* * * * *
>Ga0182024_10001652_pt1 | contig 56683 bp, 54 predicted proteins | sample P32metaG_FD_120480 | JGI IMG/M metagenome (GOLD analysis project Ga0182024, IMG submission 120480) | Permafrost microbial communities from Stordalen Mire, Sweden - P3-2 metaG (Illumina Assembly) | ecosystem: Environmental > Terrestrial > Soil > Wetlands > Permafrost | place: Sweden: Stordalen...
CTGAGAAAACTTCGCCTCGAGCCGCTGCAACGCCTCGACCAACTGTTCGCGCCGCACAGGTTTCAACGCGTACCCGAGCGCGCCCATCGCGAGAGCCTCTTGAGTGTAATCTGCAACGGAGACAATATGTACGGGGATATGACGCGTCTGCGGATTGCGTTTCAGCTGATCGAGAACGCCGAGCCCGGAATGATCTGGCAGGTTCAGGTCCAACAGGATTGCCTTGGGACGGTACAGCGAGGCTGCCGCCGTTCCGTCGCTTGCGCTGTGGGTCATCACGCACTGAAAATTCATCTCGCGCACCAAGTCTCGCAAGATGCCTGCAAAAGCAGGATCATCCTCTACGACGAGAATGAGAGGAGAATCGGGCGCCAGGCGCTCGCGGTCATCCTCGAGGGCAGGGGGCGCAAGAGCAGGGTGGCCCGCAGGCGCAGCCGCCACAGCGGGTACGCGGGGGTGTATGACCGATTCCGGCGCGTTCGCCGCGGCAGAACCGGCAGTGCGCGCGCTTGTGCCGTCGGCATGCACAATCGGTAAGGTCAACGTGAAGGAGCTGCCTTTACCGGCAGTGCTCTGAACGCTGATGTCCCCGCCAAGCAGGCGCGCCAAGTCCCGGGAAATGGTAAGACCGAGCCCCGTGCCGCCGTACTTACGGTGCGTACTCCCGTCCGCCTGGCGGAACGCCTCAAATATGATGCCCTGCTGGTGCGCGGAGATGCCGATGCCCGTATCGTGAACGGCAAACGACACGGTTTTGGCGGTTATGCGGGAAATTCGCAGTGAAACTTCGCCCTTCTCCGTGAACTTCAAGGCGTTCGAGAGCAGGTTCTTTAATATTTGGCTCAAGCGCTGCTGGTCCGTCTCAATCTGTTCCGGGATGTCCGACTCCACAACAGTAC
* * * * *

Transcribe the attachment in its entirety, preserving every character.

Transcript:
>Ga0182024_10001652_pt1 | contig 56683 bp, 54 predicted proteins | sample P32metaG_FD_120480 | JGI IMG/M metagenome (GOLD analysis project Ga0182024, IMG submission 120480) | Permafrost microbial communities from Stordalen Mire, Sweden - P3-2 metaG (Illumina Assembly) | ecosystem: Environmental > Terrestrial > Soil > Wetlands > Permafrost | place: Sweden: Stordalen...
CTGAGAAAACTTCGCCTCGAGCCGCTGCAACGCCTCGACCAACTGTTCGCGCCGCACAGGTTTCAACGCGTACCCGAGCGCGCCCATCGCGAGAGCCTCTTGAGTGTAATCTGCAACGGAGACAATATGTACGGGGATATGACGCGTCTGCGGATTGCGTTTCAGCTGATCGAGAACGCCGAGCCCGGAATGATCTGGCAGGTTCAGGTCCAACAGGATTGCCTTGGGACGGTACAGCGAGGCTGCCGCCGTTCCGTCGCTTGCGCTGTGGGTCATCACGCACTGAAAATTCATCTCGCGCACCAAGTCTCGCAAGATGCCTGCAAAAGCAGGATCATCCTCTACGACGAGAATGAGAGGAGAATCGGGCGCCAGGCGCTCGCGGTCATCCTCGAGGGCAGGGGGCGCAAGAGCAGGGTGGCCCGCAGGCGCAGCCGCCACAGCGGGTACGCGGGGGTGTATGACCGATTCCGGCGCGTTCGCCGCGGCAGAACCGGCAGTGCGCGCGCTTGTGCCGTCGGCATGCACAATCGGTAAGGTCAACGTGAAGGAGCTGCCTTTACCGGCAGTGCTCTGAACGCTGATGTCCCCGCCAAGCAGGCGCGCCAAGTCCCGGGAAATGGTAAGACCGAGCCCCGTGCCGCCGTACTTACGGTGCGTACTCCCGTCCGCCTGGCGGAACGCCTCAAATATGATGCCCTGCTGGTGCGCGGAGATGCCGATGCCCGTATCGTGAACGGCAAACGACACGGTTTTGGCGGTTATGCGGGAAATTCGCAGTGAAACTTCGCCCTTCTCCGTGAACTTCAAGGCGTTCGAGAGCAGGTTCTTTAATATTTGGCTCAAGCGCTGCTGGTCCGTCTCAATCTGTTCCGGGATGTCCGACTCCACAACAGTAC